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The urban country living of tomorrow

Daniel Czechowski

A new interface of city and cultural landscape will be developed in the new urban district of Freiham Nord in western Munich.

In summer 2016 the “Agropolis” team initiated Munich’s first open air supermarket in Freiham – urban gardening as an interim use. (Credits: bauchplan ).(/gabriela neeb)

West of Munich, at the interface of city and countryside, the new urban district of Freiham Nord will be developed. Not a continuation of peripheral areas with detached houses but an extension of the densely built-up city.The appeal of the experimental, often inherent at the interface of city and country, may well be lost. A park is to create a transition to the landscape. It is currently being designed in a two-stage competition.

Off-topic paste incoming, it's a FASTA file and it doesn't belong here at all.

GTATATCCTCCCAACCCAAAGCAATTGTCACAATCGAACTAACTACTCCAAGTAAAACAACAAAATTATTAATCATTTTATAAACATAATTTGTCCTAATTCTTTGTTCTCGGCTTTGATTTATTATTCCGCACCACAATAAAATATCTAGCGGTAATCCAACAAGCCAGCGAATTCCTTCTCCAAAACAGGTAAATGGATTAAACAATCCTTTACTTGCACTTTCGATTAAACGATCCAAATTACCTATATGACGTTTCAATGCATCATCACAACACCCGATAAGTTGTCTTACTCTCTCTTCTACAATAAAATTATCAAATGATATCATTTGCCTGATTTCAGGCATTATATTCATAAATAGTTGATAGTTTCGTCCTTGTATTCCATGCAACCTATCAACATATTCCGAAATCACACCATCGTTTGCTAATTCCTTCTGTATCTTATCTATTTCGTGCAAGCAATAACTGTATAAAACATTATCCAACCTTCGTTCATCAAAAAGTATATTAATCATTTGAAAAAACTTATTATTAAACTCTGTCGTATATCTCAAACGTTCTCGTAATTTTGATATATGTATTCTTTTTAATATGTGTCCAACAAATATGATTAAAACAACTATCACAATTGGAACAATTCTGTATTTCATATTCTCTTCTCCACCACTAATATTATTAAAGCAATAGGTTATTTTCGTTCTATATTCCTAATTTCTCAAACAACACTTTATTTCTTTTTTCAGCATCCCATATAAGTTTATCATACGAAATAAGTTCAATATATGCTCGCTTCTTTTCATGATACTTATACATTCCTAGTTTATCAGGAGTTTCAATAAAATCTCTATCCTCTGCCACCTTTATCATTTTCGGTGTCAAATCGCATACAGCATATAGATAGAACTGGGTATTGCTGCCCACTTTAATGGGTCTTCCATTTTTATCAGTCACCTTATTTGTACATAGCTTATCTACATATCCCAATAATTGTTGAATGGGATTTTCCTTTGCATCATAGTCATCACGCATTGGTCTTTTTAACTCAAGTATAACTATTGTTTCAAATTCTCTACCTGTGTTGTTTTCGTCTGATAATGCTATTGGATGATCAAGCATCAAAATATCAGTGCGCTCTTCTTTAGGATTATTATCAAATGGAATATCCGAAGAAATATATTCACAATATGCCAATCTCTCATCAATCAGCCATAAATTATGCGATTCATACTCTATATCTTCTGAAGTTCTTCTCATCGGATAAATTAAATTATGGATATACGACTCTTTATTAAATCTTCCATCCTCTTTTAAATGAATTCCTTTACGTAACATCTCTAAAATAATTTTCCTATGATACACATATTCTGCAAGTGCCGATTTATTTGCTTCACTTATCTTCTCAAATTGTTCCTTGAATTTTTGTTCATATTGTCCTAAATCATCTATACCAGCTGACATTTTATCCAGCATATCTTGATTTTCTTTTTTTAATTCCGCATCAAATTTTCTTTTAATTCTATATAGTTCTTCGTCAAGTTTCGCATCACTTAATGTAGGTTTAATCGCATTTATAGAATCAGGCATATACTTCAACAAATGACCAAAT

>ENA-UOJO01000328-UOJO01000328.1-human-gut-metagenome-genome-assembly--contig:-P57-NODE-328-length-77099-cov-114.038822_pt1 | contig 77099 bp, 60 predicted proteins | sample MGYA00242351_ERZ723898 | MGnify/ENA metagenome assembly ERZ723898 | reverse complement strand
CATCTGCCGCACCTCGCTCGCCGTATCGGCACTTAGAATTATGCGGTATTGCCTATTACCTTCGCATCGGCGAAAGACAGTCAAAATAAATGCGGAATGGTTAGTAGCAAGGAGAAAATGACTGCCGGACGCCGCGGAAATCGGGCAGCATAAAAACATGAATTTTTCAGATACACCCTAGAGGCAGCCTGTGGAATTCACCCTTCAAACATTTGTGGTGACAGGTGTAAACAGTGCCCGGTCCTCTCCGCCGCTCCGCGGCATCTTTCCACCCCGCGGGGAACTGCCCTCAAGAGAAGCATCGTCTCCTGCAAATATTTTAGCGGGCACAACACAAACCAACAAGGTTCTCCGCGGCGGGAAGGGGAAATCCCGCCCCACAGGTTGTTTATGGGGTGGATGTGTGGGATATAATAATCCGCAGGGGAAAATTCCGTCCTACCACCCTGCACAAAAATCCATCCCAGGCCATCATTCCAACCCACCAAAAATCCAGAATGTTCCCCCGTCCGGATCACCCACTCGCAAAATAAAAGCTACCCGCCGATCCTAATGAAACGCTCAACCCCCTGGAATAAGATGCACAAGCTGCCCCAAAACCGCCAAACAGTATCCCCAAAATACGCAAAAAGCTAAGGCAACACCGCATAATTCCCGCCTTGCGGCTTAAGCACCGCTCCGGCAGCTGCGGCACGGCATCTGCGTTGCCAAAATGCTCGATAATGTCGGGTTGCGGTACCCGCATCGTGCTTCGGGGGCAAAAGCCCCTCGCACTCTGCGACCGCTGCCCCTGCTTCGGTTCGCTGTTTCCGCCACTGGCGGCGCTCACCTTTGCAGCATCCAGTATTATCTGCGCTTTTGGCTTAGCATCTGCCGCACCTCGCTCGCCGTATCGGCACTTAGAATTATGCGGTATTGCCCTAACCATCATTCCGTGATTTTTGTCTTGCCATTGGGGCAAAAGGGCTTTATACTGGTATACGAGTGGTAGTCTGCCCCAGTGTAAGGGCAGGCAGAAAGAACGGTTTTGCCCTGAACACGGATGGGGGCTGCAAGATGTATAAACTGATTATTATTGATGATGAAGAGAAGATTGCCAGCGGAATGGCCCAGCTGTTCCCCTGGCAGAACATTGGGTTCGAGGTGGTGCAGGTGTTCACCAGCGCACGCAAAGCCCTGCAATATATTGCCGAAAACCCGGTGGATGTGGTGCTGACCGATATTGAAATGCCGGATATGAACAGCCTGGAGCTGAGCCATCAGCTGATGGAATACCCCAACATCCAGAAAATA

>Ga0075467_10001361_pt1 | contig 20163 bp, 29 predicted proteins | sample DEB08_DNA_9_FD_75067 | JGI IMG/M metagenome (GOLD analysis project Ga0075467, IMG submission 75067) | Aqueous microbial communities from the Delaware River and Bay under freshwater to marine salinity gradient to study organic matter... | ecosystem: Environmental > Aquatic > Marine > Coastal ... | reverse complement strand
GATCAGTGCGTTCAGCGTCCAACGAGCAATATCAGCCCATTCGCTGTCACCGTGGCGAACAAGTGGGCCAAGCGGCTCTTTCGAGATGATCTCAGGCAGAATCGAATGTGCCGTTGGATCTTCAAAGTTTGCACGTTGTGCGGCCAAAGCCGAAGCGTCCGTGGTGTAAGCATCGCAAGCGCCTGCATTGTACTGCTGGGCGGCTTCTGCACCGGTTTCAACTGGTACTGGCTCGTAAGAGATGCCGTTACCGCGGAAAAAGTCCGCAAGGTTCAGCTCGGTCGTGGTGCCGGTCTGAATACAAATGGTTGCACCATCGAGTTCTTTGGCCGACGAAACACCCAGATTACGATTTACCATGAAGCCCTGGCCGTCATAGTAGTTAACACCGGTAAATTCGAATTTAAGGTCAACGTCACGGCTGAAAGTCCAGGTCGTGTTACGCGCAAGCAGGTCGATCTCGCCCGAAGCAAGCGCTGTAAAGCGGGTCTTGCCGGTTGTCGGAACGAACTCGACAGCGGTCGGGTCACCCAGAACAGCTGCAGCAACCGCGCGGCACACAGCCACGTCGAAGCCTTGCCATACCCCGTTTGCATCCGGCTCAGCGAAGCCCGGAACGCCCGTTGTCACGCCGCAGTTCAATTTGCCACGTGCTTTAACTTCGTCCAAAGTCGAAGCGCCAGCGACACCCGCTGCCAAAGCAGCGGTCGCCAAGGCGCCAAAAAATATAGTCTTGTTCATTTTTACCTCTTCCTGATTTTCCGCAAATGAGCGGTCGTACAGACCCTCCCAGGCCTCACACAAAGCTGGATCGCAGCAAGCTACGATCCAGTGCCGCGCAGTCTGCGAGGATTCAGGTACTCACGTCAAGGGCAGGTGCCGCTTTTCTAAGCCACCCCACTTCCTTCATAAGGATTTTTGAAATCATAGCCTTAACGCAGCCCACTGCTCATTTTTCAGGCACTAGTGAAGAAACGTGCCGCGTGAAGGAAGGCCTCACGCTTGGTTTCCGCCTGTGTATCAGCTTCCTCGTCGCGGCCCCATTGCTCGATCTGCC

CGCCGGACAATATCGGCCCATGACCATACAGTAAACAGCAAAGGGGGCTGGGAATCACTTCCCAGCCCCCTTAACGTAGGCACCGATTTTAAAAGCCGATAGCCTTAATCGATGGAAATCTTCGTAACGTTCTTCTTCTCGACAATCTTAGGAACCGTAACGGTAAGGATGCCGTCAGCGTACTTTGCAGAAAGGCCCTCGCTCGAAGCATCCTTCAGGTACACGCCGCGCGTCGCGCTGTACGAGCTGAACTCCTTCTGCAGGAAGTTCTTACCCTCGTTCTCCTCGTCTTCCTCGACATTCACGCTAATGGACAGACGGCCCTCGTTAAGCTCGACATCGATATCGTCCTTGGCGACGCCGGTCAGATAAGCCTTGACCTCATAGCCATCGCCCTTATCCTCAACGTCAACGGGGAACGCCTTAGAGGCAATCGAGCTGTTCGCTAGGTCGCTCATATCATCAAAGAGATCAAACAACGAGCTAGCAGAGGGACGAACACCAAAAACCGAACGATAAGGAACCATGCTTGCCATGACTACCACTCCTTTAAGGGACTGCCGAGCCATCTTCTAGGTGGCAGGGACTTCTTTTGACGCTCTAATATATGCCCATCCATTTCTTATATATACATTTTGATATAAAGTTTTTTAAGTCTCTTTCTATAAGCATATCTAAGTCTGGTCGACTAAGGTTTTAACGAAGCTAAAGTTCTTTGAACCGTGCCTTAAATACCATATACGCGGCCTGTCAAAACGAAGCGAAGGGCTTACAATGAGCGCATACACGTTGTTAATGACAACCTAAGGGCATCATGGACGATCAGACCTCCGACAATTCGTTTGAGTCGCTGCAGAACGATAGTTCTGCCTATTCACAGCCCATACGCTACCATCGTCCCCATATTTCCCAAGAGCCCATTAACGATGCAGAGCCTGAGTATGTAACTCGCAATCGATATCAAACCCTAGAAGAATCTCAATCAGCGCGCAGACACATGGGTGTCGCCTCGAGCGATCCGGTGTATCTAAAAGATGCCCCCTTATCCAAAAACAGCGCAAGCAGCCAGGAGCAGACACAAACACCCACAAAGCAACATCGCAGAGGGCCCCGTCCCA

A new interface of city and cultural landscape in Munich

Munich, western periphery, Aubing suburban railway station – the view from the train reveals backyards and rear sides. Everyday things, nothing showy like those that run along wide arterial roads. Repetitive images: detached houses, commercial areas, allotments, housing estates. At the station a large board advertising urban living greets arrival passengers. It shows white houses with flat roofs, terraces and French windows. “We want to create urban living like you have in the city but green like in the countryside”, says Elisabeth Merk, head of Munich’s department of urban planning. The urban still seems a promise here. The road from the station runs between a cemetery and residential high-rises, lined with buffer planting and ruderal species. Suddenly there is a field boundary and the view opens up to the west. Motorway traffic drones behind a noise barrier on the horizon. Somewhere in the gap two construction cranes turn: they are building the schools first. Unlike Madrid for example, where large access roads complete with all utilities were constructed on the urban periphery during the property bubble and have since been waiting for the development of housing and residents to arrive in vain (see Topos 94), Munich has been growing continuously: around 213,000 inhabitants are anticipated between 2011 and 2030 with an estimated need for 150,000 dwelling units. (…)

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